Metaphor As Faulty Analysis

During the recent protests (and reactions thereto) in Egypt, several U.S. T.V. and newspaper reporters remarked that the Obama administration was “caught off guard” by developments, or “left scrambling,” etc. And on the radio today, I heard that a Republican presidential hopeful thought that the administration had been a “Tower of Babel,” speaking myriad messages during the crisis.

Of course, the GOPer is to be forgiven (or not); he’s a politician.

But the reporters?

What evidence is/was there that the administration was caught off guard? As flawed as U.S. intelligence may be, one has to assume that the administration knew the protest was coming but didn’t know (how could it?) what precise shape or duration it would take.

Also, aside from communicating through back-channels, how is a U.S. administration supposed to “stand guard” (to play with the metaphor) over a protest in another country? The administration, like everyone else, had to wait and see. How would the police, the army, and Mubarak in Egypt react? The administration, any administration, will try to influence things, but the limits on that are severe, aren’t they?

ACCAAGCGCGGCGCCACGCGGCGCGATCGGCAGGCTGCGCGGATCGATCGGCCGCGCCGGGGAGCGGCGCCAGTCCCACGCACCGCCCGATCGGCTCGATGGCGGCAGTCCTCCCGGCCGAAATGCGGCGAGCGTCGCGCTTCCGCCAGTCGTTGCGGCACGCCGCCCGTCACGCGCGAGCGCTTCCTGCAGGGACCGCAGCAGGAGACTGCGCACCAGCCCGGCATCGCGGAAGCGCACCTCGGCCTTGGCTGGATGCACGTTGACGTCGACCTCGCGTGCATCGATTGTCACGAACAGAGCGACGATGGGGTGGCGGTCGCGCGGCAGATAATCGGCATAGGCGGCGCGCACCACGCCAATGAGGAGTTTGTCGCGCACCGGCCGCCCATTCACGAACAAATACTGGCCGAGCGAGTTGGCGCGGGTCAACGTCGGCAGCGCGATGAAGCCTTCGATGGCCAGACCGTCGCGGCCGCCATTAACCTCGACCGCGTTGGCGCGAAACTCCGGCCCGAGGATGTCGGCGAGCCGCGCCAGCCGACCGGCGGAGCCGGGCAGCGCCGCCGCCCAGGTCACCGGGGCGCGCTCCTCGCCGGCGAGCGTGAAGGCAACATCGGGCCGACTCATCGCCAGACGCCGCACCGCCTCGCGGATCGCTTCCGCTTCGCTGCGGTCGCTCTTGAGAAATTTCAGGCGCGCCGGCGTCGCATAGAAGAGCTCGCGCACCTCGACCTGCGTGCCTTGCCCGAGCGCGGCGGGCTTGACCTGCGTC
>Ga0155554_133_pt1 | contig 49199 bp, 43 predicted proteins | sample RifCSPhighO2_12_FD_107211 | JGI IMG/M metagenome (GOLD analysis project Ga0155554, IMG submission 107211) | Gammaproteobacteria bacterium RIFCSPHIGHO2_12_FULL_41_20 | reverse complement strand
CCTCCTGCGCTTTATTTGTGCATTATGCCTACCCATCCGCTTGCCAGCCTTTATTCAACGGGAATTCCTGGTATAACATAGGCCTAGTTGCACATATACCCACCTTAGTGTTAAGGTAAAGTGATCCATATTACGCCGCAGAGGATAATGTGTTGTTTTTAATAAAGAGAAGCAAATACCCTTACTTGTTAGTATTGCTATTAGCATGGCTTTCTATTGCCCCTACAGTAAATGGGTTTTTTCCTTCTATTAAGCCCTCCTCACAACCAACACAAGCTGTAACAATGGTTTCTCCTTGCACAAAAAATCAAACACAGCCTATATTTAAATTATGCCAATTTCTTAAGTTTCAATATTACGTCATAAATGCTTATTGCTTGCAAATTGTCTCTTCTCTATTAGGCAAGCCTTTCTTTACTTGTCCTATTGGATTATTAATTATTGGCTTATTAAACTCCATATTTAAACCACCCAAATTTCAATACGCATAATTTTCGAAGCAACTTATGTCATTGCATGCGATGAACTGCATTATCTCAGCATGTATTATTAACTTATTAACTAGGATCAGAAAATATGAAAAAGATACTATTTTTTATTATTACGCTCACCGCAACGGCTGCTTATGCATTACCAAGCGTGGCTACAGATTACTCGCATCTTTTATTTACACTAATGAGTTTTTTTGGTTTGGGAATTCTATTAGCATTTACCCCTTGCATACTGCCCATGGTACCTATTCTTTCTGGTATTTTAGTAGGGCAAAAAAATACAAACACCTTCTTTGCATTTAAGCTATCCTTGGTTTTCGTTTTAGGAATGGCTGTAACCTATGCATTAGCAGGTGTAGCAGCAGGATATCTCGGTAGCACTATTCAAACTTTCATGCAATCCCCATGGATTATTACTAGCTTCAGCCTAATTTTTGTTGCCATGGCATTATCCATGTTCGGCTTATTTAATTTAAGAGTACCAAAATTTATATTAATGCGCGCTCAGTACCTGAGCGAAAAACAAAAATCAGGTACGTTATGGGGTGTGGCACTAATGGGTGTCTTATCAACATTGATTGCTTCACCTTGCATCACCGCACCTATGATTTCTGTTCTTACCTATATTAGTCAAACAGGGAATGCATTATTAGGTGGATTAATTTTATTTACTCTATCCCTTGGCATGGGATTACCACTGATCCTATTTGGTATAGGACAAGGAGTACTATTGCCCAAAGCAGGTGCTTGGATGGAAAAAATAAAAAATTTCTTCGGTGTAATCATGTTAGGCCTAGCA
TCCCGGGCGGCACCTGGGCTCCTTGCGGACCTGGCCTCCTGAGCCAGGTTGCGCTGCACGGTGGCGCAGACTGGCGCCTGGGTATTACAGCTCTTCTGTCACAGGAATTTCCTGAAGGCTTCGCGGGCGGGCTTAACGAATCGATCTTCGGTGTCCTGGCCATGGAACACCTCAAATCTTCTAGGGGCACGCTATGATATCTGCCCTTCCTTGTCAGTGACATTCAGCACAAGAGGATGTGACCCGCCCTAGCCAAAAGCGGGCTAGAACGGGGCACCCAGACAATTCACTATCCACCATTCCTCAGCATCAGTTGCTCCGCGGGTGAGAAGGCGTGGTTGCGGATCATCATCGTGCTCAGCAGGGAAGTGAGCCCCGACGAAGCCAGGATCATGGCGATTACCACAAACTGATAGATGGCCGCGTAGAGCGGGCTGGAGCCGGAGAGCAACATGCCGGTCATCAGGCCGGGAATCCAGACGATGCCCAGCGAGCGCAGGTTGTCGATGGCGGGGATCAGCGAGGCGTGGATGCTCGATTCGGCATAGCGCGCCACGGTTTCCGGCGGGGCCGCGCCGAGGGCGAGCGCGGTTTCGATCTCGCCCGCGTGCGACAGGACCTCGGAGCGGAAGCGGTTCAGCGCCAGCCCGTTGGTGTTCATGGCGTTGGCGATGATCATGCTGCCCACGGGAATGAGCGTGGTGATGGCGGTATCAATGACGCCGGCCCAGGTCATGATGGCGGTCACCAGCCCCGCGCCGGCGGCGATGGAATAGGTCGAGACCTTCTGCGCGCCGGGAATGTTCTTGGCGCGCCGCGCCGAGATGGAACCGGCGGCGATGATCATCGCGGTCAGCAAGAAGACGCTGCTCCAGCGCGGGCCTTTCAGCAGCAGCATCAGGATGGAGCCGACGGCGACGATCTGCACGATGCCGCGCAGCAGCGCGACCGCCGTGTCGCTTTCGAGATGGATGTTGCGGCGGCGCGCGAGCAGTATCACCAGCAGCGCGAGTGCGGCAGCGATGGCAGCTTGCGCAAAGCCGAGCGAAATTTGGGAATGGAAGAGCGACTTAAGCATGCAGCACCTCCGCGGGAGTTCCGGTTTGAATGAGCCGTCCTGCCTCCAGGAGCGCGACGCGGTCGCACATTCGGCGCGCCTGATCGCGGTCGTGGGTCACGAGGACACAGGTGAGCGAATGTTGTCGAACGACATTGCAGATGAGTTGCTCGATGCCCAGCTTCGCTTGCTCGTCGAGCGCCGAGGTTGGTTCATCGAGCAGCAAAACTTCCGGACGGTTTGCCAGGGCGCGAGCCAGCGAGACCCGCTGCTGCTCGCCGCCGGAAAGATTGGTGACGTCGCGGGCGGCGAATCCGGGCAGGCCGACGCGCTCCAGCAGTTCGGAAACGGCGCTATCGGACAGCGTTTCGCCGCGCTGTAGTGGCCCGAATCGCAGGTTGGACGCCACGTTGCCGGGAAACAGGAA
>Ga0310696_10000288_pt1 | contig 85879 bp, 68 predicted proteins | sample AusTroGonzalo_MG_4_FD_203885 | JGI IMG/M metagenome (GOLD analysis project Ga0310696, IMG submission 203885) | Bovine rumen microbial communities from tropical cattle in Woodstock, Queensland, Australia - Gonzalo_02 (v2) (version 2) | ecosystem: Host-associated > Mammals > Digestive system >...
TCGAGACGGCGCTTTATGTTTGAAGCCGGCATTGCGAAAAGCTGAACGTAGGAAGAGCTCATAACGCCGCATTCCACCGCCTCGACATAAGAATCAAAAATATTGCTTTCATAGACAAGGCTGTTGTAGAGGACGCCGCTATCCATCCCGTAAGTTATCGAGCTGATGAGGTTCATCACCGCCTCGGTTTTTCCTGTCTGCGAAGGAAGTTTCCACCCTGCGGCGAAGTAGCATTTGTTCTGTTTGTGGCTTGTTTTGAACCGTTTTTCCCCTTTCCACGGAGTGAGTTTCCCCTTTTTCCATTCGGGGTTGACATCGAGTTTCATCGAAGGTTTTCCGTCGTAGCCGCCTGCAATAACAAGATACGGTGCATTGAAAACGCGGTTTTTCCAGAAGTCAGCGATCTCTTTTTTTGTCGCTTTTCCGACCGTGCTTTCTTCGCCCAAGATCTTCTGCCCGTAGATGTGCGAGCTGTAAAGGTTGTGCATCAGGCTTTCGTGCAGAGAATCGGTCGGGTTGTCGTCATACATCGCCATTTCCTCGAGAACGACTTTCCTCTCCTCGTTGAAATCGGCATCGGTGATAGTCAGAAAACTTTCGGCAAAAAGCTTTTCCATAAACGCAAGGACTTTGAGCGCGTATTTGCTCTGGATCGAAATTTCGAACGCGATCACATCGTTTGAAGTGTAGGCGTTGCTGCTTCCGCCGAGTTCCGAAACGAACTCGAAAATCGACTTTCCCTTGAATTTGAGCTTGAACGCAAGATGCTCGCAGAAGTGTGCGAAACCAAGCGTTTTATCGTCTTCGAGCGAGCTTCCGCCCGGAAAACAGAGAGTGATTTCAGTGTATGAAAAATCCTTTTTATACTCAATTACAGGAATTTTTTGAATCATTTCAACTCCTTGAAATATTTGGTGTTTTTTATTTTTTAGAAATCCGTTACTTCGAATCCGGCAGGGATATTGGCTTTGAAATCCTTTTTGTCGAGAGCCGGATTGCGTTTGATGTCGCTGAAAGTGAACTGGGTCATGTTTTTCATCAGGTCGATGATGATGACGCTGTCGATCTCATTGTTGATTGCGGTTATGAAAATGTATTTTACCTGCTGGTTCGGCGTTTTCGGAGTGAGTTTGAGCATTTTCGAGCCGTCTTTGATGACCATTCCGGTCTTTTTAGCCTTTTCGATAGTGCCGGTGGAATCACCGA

So, Mubarak–delusional and/or trying to save face–allows as how he’ll still be in charge even as he’s shuttled off to a resort. Obama returns to the White House to meet with advisers. Caught of guard? I doubt it. Probably more like a chat about Mubarak’s going slightly off script. Scrambling? In what sense?

Some on the Left wanted Obama, and I quote, to “man up.” (Block that metaphor.) I assume they wanted him to speak fiercely in favor of the protest. Whatever! How would fiercer words spoken by a U.S. President change anything on the ground in Egypt?

This is not a defense of President Obama. It’s a critique of reporters and their reliance on metaphors that suggest melodrama where there is none. The drama was and is in Egypt. The administration is and was a spectator, to a large extent. If something occurs on stage, as it were, that is unexpected, it doesn’t mean the audience is caught of guard. It means the audience is observing a turn of events.

And Obama’s (or any president’s) being on guard, speaking guardedly, not “manning up” rhetorically? What exactly is wrong with that in such a situation?

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